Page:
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# NMR

Module by: Mary McHale. E-mail the author

Experiment 1 NMR (Nuclear Magnetic Resonance Spectroscopy

Objective

To introduce or re-acquaint you to the fundamentals of Nuclear Magnetic Resonance spectroscopy (NMR spectroscopy) and to show you how the information obtained from this technique can be used to determine molecular composition and structure. Mass (MS), infrared (IR), and nuclear magnetic resonance (NMR) spectrums ( 1H1H size 12{ {} rSup { size 8{1} } H} {} and 13C13C size 12{ {} rSup { size 8{"13"} } C} {}) are useful tools for analyzing unknown organic compounds.

• The correctness and thoroughness of your observations.
• The ability to deduce the chemical structure from the NMR spectra.
• Completion of Laboratory Revision Questions and Report Questions.

Background Information

Nuclear Magnetic Resonance (NMR) spectroscopy is an analytical technique based upon the nuclear properties of some types of atoms. Many atoms have isotopes which possess a nuclear magnetic moment, just as the electron does, having a spin of 1/2. Atomic nuclei may have no spin, spin of 1/2, or other spins which are increments of 1/2 (1, 2, etc.). For organic chemists, the most useful nuclei for observation are usually those with spin 1/2. Nuclei with other spins may be studied, but their signals are sometimes observed only under special circumstances and will not be discussed here. A number of nuclei have spin 1/2 and are very useful for study by NMR spectroscopy. Table 1 lists a number of these elements and their natural abundances. 1H1H size 12{ {} rSup { size 8{1} } H} {}, 13C13C size 12{ {} rSup { size 8{"13"} } C} {}, 31P31P size 12{ {} rSup { size 8{"31"} } P} {}, 19F19F size 12{ {} rSup { size 8{"19"} } F} {}, and 15N15N size 12{ {} rSup { size 8{"15"} } N} {} are of particular interest to organic chemists.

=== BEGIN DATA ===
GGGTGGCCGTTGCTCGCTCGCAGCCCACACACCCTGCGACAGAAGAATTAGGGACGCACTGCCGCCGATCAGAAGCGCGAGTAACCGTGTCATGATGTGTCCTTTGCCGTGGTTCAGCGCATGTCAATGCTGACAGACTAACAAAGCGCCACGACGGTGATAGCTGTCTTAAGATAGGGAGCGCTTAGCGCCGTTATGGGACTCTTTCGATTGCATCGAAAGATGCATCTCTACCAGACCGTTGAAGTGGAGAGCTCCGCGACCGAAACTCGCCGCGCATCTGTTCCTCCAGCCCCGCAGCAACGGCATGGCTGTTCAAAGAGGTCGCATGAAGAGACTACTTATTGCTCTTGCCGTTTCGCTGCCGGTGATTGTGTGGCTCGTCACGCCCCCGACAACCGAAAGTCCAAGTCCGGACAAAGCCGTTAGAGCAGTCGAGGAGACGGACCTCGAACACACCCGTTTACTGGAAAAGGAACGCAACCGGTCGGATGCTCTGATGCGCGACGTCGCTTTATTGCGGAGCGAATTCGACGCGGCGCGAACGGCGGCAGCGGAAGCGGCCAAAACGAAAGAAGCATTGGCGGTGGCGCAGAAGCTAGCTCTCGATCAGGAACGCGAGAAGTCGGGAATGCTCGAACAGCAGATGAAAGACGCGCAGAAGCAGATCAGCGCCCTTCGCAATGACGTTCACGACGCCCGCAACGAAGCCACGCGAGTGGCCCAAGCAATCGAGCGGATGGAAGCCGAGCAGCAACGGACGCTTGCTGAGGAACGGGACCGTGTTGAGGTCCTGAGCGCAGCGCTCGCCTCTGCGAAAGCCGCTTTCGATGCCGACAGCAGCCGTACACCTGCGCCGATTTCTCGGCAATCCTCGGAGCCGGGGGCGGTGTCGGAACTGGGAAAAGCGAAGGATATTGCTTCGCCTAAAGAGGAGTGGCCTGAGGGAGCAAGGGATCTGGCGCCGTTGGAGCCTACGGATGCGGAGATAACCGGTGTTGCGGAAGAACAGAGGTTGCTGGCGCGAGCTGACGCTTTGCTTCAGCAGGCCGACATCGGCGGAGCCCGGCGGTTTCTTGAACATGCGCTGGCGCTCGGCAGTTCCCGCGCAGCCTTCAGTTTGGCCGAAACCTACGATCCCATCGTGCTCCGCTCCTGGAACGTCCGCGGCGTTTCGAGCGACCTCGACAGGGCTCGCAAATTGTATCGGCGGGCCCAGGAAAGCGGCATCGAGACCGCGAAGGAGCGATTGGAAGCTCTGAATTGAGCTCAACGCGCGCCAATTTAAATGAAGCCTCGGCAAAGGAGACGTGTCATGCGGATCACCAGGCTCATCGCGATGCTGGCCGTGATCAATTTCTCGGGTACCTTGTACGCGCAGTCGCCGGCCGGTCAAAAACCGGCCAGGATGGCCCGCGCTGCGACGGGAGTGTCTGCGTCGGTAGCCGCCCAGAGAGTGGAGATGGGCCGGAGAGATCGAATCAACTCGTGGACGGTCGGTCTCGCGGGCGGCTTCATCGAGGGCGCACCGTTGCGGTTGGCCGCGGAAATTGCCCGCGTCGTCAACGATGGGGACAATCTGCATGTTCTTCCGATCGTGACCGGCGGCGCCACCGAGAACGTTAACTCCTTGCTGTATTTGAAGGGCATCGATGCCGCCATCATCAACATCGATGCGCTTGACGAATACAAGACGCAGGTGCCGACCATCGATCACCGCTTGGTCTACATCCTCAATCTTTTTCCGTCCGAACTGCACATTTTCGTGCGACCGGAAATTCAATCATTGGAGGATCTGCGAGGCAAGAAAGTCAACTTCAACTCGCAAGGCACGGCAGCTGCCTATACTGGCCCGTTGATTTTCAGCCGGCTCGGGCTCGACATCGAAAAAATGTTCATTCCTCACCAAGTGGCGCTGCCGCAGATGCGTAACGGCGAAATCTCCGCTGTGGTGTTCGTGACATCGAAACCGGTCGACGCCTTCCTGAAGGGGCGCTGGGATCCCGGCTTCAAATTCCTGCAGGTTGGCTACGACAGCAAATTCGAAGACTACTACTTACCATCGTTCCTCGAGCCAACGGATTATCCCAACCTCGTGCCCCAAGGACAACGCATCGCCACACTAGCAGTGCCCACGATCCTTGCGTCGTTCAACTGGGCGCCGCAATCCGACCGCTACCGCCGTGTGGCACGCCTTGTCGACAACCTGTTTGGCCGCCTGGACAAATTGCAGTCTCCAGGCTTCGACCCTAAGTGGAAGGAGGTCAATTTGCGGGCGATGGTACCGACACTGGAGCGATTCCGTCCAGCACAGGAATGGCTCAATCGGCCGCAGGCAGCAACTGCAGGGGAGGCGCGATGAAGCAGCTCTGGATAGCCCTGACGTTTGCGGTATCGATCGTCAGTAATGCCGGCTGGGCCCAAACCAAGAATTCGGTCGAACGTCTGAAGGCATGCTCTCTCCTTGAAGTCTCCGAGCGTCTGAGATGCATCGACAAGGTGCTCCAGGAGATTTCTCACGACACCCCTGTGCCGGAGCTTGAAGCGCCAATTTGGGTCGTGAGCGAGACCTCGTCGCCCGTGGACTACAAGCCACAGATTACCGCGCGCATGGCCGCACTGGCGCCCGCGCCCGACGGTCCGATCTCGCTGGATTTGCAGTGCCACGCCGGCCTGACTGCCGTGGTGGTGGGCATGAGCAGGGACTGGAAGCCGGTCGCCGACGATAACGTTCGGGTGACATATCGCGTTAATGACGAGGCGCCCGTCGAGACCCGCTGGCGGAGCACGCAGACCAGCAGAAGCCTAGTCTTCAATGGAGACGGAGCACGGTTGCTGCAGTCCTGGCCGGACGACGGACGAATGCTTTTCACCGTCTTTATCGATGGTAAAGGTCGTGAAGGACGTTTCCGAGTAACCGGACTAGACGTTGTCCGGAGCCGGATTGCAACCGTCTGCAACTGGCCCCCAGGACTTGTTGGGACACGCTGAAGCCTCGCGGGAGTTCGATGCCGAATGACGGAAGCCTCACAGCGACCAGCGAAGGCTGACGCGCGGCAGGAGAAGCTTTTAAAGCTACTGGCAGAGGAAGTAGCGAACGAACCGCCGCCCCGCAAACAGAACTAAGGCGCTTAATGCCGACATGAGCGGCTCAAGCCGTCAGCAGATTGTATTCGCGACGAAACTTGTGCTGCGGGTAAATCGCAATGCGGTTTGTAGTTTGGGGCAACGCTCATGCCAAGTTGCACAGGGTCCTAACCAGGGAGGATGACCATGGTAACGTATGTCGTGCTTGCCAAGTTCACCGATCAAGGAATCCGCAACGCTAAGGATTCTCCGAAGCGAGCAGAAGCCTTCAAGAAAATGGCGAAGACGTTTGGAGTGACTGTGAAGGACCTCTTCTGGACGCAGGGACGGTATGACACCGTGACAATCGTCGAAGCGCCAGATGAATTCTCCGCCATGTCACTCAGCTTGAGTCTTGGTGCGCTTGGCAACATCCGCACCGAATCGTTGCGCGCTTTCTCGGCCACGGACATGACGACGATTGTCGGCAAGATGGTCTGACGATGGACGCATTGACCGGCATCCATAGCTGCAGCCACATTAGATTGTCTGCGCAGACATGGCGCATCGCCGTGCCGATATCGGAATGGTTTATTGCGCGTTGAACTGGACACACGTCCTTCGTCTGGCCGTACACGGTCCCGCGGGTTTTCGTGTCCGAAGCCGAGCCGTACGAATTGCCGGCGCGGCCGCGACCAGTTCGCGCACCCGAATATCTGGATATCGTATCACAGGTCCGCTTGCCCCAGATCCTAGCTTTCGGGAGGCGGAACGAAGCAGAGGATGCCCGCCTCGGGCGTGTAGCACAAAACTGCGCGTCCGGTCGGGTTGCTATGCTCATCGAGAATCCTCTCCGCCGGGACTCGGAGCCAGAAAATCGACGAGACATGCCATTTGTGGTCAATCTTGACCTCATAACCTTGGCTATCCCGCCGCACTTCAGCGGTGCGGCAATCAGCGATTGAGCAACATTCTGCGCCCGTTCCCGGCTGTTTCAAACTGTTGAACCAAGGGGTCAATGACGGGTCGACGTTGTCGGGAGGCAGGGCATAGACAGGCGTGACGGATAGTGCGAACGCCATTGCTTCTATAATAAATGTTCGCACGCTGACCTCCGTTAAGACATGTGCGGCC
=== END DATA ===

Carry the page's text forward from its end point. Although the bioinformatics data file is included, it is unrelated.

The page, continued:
Table 1. Common Nuclei with Spin 1/2

 Nucleus Natural Abundance (%) 1H1H size 12{ {} rSup { size 8{1} } H} {} 99.985 13C13C size 12{ {} rSup { size 8{"13"} } C} {} 1.11 31P31P size 12{ {} rSup { size 8{"31"} } P} {} 100.0 15N15N size 12{ {} rSup { size 8{"15"} } N} {} 0.37 19F19F size 12{ {} rSup { size 8{"19"} } F} {} 100.0 103Rh103Rh size 12{ {} rSup { size 8{"103"} } ital "Rh"} {} 100.0 107Ag107Ag size 12{ {} rSup { size 8{"107"} } ital "Ag"} {} 51.8 109Ag109Ag size 12{ {} rSup { size 8{"109"} } ital "Ag"} {} 48.2 117Sn117Sn size 12{ {} rSup { size 8{"117"} } ital "Sn"} {} 7.7 119Sn119Sn size 12{ {} rSup { size 8{"119"} } ital "Sn"} {} 8.6 77Se77Se size 12{ {} rSup { size 8{"77"} } ital "Se"} {} 7.6 125Te125Te size 12{ {} rSup { size 8{"125"} } ital "Te"} {} 7.0 195Pt195Pt size 12{ {} rSup { size 8{"195"} } ital "Pt"} {} 33.8 203Tl203Tl size 12{ {} rSup { size 8{"203"} } ital "Tl"} {} 29.5 205Tl205Tl size 12{ {} rSup { size 8{"205"} } ital "Tl"} {} 70.5 207Pb207Pb size 12{ {} rSup { size 8{"207"} } ital "Pb"} {} 22.1
In the absence of an external magnetic field, nuclei with a spin of 1/2 have two possible spin states that are equal in energy. These are labeled +1/2 and -1/2.